OECD Reviews of Evaluation and Assessment in Education
How can student assessment, teacher appraisal, school evaluation and system evaluation bring about real gains in performance across a country’s school system? The country reports in this series provide, from an international perspective, an independent analysis of major issues facing the evaluation and assessment framework, current policy initiatives, and possible future approaches. This series forms part of the OECD Review on Evaluation and Assessment Frameworks for Improving School Outcomes.
OECD Reviews of Evaluation and Assessment in Education: Northern Ireland, United Kingdom
- Claire Shewbridge, Marian Hulshof, Deborah Nusche, Lars Stenius Staehr
- Date de publication :
- 16 jan 2014
- Pages :
- ISBN :
- 9789264207707 (PDF) ; 9789264207691 (imprimé)
- DOI :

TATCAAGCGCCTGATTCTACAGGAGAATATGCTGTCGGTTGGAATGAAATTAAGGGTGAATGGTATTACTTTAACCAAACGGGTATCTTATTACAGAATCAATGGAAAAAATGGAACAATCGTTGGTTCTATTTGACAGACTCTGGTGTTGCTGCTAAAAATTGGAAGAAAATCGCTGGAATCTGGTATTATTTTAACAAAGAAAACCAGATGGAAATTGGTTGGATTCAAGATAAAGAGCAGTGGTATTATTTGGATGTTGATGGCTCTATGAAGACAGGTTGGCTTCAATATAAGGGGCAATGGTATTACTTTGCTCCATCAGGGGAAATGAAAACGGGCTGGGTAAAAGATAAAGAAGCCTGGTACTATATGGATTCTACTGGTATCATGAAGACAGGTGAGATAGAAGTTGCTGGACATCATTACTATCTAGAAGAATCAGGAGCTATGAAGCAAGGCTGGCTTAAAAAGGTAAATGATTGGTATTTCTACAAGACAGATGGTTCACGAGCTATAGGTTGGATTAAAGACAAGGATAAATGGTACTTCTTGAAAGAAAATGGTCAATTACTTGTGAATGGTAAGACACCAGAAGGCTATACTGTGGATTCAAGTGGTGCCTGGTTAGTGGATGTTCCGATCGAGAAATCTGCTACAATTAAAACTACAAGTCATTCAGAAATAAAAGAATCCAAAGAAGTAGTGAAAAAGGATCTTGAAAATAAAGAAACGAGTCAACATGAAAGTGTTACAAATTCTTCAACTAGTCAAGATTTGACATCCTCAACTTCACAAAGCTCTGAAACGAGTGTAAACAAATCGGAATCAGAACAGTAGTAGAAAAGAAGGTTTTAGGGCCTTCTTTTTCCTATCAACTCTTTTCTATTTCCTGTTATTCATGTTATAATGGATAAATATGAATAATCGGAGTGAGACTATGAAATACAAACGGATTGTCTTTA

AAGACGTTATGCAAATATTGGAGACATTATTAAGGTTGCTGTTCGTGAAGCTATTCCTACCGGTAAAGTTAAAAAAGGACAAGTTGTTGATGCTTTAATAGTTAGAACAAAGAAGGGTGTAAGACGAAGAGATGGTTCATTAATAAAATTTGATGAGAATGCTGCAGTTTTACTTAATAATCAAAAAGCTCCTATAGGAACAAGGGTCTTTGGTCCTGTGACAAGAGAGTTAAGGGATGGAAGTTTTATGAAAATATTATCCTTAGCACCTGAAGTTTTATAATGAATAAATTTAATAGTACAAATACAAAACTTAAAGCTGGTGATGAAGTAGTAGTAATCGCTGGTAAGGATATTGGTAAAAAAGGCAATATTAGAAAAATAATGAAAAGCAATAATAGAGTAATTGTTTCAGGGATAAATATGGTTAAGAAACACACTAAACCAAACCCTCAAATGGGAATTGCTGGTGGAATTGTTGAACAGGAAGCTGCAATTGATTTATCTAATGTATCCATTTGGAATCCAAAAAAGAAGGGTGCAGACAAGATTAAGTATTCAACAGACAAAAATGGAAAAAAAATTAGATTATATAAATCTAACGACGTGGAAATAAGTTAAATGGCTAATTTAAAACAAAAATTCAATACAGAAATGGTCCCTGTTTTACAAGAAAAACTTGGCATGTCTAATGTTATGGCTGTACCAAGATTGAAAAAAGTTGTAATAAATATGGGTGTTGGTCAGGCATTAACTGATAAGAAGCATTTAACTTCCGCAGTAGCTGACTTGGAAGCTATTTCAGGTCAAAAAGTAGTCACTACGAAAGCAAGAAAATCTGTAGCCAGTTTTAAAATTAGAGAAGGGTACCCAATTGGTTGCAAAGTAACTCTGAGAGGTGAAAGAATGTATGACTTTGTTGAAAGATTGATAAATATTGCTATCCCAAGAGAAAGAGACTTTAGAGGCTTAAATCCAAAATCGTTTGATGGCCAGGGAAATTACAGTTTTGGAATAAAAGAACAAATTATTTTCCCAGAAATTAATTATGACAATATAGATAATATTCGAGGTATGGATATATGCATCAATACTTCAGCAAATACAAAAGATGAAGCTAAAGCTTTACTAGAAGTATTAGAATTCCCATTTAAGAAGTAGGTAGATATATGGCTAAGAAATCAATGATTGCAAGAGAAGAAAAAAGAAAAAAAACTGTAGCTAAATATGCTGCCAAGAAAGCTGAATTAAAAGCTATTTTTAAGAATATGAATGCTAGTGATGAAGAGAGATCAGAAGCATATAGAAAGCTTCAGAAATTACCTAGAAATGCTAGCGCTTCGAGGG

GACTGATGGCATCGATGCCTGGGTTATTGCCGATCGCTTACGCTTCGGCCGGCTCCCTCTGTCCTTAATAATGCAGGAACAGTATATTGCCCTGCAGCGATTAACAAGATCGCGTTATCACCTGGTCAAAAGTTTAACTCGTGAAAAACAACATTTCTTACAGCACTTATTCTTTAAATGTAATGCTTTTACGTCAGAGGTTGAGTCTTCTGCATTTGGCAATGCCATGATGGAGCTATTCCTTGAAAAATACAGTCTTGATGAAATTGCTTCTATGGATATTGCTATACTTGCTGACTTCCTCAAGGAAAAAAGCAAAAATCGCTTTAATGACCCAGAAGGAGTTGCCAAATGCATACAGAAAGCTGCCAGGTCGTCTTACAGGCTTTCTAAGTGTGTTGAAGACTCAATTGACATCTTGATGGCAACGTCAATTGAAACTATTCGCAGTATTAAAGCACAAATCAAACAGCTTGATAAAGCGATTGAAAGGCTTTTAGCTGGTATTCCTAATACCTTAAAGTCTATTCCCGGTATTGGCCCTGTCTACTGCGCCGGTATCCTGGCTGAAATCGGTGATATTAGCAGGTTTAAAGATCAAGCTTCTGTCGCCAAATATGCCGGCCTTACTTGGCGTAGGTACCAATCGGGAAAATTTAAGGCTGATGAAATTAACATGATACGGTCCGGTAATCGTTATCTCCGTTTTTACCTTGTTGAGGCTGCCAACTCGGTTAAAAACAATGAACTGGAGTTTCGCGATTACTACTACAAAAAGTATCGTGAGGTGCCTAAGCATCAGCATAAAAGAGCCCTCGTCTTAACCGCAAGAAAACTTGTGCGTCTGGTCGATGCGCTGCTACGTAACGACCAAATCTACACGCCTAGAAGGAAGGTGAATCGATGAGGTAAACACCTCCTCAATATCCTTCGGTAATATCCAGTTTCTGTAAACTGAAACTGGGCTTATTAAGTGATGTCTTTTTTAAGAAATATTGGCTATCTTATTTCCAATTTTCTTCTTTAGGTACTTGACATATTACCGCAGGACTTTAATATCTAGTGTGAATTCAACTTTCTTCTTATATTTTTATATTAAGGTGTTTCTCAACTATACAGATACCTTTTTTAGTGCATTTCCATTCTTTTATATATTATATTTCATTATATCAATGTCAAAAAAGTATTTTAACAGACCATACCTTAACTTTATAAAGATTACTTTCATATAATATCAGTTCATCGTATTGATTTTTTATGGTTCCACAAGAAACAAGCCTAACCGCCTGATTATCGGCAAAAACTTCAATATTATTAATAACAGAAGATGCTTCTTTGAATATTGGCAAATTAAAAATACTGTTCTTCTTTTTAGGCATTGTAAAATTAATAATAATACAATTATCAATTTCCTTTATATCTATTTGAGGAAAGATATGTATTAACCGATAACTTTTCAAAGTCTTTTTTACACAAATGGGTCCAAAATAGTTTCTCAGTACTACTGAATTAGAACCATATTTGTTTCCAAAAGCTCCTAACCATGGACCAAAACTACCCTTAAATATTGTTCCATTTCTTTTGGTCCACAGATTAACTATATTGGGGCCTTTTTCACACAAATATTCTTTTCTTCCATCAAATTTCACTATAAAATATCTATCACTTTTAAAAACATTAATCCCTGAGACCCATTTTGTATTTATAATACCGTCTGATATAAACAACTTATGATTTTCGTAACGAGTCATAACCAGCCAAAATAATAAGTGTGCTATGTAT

This book finds that, in many ways, Northern Ireland stands out internationally with its thoughtfully designed evaluation and assessment framework. The major components are well developed, in particular policies for student assessment, school evaluation and school system evaluation. It has been developed using the majority of key design principles recommended by the OECD. The approach to evaluation and assessment combines: central control over policy development and standard setting; transparency over procedures and reporting of results; an increasing responsibility for the implementation of evaluation and assessment among teachers and schools; and central mechanisms to monitor the effectiveness of implementation. For example, while schools and their Boards of Governors are accountable for their educational quality and are accountable to their communities, school development planning processes are also monitored as part of external school evaluation by a central inspectorate. Teachers play a central role in student assessment and their assessment of pupil progress against central standards is moderated by a central agency which engages working teachers in the process. Teachers in primary schools are offered central diagnostic tests to support their assessment of pupil progress. Only teacher appraisal remains entirely school based, but there is a set of common competence standards for teachers.